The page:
The corpse of the goldfish bobbed quietly sideways on the surface of the water, nudging every so often against the wall of the tank. White flesh bloated out from between the scales, eyes like eggs fried to opacity.
Old fluorescent bulbs dappled feeble light across the dim surface, which was choked with algae. Evaporation had long since left a cruft of dried duckweed and mineral deposits, now several inches above the waterline. The filter pump dribbled onto humps of algae and gave no circulation. The thin plastic case of the pump resonated in sympathy with the impeller inside it, whining as the blades fought to turn.
Above the tank, a small shelf was bracketed to the wall, and held a series of box files and a framed photograph. A layer of dust made the image difficult to make out. Two standing metal shelves, each of riveted, skeletal grey, stood against the two adjacent walls, bearing various ageing stationary. A damp furl of yellow envelopes poked wetly from a row of stuffed boxes; on the shelf below a carton of rusty staples had spilt. The air had a waxy reek and felt like breathing through cloth.
The walls were cinderblock, around 7 feet apart from each other, and had not seen any decoration beyond a simple whitewash over the brickwork. A paper guillotine stood leaning on-end, against dried up paint pots and a scuffed yellow plastic hoop.
David stared for a while, kneeling on the floor tiles, his eyes inches from the tank’s glass wall. A flush spread across his cheeks. This was going to take some explaining.
“Joyce, come and have a look at this!”
He called for his colleague, shouting above the deadening blackness of the room. The silence was made deeper by a muffled vacuum cleaner being switched off. He hadn’t even registered it, but now the dull roar had stopped. For a few seconds the only sound was the piss-trickle from the knackered pump.
“Did you say something, Dave?” A muffled voice drifted in through the gap between the frame and the door. It had almost closed behind him but he’d been too engrossed to realise.
“I said -” He realised he was still shouting. “I said, you’d better come and have a look at this.”
The door opened, flooding the small room with light. Motes of dust swam in drifts, filling the air. David rose cringing to his feet, turning to squint against the light. Joyce’s smooth silhouette gradually filled in with crooked detail as his eyes adjusted.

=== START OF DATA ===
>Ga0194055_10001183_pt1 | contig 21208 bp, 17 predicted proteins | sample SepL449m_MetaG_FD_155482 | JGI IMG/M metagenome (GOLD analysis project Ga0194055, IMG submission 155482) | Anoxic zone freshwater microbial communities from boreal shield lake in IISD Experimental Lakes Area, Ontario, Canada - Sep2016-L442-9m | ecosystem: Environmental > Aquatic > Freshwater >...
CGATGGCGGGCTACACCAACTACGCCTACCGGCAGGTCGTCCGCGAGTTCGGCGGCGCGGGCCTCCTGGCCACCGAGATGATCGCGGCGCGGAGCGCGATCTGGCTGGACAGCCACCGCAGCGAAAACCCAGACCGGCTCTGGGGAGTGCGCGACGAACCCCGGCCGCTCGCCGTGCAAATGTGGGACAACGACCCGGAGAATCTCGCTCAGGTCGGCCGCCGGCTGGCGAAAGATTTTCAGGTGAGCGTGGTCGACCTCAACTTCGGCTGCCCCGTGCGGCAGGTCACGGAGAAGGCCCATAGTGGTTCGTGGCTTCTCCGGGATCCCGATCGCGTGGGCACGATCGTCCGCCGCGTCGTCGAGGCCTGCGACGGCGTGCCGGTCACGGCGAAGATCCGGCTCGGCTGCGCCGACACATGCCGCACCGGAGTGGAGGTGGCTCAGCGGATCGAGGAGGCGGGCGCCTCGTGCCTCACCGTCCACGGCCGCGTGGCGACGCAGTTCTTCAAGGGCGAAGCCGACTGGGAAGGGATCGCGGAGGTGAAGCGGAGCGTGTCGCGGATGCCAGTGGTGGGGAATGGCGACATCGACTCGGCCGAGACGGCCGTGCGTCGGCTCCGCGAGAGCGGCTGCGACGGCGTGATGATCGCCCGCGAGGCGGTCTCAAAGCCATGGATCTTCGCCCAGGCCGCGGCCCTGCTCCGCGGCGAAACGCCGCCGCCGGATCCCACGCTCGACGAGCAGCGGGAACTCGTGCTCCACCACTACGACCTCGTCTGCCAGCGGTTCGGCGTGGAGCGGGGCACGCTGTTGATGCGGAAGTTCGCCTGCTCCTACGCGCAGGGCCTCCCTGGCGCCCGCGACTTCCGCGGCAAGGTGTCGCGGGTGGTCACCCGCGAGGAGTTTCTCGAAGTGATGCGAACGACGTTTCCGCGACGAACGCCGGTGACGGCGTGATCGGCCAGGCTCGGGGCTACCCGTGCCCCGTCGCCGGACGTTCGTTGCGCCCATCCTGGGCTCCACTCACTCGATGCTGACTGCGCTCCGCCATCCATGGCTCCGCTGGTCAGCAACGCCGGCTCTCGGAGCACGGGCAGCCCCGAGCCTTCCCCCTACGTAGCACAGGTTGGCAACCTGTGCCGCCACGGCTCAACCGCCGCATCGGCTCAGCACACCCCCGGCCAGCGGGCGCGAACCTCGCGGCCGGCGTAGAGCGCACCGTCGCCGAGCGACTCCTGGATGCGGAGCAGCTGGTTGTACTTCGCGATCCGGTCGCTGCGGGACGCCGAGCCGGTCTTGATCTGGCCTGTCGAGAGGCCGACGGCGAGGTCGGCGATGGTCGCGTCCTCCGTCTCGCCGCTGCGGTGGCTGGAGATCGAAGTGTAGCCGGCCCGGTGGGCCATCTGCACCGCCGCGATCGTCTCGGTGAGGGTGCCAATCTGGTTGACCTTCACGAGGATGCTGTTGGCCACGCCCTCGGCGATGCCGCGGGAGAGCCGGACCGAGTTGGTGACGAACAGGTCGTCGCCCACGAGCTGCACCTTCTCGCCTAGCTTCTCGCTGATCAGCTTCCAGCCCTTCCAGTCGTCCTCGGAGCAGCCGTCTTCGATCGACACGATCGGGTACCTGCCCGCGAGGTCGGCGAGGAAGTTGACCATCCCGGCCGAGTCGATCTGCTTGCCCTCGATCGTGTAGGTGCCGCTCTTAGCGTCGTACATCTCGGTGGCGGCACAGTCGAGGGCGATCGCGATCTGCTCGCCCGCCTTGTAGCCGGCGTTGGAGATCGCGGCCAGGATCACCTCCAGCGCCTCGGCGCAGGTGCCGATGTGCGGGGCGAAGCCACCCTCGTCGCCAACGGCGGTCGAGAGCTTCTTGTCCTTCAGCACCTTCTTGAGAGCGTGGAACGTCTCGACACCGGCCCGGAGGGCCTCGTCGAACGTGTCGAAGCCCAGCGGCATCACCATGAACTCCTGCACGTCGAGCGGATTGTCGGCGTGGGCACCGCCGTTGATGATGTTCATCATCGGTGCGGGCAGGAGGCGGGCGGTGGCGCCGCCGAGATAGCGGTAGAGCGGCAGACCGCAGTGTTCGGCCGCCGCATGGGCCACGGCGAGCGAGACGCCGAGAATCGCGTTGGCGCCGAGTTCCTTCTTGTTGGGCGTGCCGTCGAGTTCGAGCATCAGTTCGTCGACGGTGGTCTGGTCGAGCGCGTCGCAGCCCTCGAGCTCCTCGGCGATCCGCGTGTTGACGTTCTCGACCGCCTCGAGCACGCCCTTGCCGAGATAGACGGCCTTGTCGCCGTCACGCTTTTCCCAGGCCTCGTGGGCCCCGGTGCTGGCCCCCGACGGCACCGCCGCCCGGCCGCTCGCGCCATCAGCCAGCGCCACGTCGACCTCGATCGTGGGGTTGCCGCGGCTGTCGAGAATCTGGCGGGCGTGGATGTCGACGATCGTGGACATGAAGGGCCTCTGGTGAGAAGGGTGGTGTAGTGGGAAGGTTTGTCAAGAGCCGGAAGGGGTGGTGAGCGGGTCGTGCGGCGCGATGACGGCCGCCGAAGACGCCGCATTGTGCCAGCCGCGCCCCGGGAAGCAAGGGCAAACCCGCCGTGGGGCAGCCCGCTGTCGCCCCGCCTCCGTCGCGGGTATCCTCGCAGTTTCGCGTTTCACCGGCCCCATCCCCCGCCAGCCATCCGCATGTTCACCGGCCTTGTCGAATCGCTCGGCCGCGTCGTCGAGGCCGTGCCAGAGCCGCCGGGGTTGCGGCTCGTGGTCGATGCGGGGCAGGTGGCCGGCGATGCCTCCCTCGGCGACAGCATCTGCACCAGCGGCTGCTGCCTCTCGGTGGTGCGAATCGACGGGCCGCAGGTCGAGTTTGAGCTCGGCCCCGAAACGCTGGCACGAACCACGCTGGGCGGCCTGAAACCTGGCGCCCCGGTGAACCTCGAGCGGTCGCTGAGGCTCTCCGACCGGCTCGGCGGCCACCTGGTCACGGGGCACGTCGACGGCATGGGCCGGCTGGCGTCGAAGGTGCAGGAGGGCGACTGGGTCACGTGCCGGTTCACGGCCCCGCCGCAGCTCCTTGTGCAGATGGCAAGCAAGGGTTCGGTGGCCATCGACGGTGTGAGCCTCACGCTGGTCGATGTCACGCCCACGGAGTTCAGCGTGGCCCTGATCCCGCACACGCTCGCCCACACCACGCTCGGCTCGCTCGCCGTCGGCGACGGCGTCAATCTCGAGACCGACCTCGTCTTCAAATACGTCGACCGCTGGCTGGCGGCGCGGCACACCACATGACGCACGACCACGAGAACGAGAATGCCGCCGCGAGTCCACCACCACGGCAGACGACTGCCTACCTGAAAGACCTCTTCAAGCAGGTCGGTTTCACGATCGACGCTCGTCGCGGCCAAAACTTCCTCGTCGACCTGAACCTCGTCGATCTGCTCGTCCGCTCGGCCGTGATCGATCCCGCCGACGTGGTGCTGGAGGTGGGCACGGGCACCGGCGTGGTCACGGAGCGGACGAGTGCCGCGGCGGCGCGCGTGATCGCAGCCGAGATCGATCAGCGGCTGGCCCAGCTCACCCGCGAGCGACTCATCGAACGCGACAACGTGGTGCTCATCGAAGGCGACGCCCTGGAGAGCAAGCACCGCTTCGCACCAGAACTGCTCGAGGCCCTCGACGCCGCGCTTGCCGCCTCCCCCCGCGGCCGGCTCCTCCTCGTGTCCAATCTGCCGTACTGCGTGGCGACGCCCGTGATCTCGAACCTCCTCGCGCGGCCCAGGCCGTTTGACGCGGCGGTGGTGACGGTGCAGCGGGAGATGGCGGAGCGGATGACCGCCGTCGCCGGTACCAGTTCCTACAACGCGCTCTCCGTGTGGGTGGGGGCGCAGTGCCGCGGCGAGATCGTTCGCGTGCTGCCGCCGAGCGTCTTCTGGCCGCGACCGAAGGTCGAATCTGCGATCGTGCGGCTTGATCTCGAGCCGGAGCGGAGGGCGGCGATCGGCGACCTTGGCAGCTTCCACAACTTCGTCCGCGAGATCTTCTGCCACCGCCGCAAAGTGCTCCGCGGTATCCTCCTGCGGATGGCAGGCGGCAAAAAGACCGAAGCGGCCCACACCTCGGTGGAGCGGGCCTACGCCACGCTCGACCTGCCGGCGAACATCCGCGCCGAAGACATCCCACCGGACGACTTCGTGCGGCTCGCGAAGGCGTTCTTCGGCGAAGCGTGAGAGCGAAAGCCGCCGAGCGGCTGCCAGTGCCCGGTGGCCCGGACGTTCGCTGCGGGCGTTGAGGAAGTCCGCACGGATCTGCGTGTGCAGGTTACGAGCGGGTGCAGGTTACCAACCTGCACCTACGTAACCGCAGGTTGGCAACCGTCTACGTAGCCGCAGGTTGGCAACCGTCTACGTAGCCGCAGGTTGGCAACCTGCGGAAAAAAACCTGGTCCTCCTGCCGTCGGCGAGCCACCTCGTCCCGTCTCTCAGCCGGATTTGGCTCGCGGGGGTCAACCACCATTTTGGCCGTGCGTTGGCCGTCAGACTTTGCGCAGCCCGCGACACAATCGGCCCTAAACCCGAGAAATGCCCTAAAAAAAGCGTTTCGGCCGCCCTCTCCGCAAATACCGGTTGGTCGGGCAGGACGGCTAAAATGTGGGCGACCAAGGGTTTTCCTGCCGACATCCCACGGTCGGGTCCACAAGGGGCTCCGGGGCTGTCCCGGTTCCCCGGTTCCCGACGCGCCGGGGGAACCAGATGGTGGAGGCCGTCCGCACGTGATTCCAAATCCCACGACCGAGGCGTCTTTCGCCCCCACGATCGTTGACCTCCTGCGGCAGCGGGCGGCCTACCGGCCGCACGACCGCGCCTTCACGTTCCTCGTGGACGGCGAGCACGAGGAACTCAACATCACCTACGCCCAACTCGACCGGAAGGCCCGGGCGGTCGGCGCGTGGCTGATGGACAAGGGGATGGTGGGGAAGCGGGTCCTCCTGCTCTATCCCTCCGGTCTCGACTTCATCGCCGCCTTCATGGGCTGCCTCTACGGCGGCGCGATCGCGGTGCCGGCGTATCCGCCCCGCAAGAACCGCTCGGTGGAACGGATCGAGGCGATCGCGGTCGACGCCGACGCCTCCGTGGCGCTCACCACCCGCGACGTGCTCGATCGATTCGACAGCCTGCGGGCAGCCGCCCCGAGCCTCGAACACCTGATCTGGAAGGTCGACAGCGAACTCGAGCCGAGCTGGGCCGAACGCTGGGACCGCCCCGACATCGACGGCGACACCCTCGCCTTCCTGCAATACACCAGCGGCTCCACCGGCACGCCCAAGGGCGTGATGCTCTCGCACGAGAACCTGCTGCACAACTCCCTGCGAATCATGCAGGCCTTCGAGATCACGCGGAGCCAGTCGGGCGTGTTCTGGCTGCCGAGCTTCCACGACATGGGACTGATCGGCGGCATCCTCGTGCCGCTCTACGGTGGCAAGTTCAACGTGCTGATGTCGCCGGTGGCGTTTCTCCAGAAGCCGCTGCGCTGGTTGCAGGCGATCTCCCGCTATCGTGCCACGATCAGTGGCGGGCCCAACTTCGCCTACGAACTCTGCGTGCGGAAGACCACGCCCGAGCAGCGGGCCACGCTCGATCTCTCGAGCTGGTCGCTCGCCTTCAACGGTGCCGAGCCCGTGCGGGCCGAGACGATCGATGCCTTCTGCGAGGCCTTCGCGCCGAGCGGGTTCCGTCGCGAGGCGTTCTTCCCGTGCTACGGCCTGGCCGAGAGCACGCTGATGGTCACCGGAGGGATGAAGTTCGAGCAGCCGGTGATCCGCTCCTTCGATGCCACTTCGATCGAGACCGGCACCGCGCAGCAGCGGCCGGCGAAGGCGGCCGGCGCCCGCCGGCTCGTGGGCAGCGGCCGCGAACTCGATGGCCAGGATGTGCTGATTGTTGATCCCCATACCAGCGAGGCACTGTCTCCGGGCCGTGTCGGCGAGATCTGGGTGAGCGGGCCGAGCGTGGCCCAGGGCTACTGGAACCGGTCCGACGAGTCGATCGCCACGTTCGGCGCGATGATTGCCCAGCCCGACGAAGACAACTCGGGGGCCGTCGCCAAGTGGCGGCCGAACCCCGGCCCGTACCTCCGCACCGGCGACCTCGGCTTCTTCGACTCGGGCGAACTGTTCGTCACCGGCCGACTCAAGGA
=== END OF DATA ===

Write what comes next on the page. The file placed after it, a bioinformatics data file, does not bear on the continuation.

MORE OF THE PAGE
“Sorry Dave,” Joyce grinned. What’s up?”
“They aren’t going to like it.”
“You’d better see for yourself.”
“Yeah, well, I’m trying to see for myself aren’t I, but you’re in th-” She caught sight of the floating shape in the tank.
“Oh fuck. For six weeks?”
“You know what that’s going to be don’t you?” The note of calm she tried to put into her voice was crowded out by several unpleasant overtones of rising panic. David watched as she put one palm to her forehead and the other to the small of her back.
“It’s going to be a fucking nightmare, that‘s what it‘s going to be.”
“Can’t we just get a new one? It’s not like they don’t all look the same anyway, is it?”
Joyce looked at him with practiced cynicism. “Of course they’ll know. Christ knows how they’ll know, but they’ll know. Of course they’ll know, and you’ll never hear the end of it, believe me.”
“But how can they know?” David felt the blush on his cheeks return with force, and the prickly hotness stung the palms of his hands. He wiped them on his overalls and swallowed thickly.
“Believe me- I said believe me, didn‘t I? If there’s one lot you can’t fool -”
Grainy air sifted across the shaft of light from the doorway.
David shifted his weight from one foot to the other, looked at his shoes and frowned.
“I tell you what though,” he looked up again at Joyce. “It‘s not our problem.”
“How’d you work that one out ?”
“Well look, I never saw a thing. Did you?”
Joyce’s eyes narrowed.
“You’d really do that as well wouldn’t you?” She folded her arms to her chest.
David picked at a box of envelopes for a while, pretending to think.
“He’s the one that left it here all summer, not us.”
“That’s true.” Joyce turned to face the doorway. David stared at the back of her head.
“Either way, I wouldn’t want to be in his shoes tomorrow morning, eh?”
With a snort, David followed her out from the stock cupboard and into the main classroom, where the recently mopped floor sucked at his shoe soles. The darkness swung shut behind them, and soon the vacuum boomed dully through the walls once more.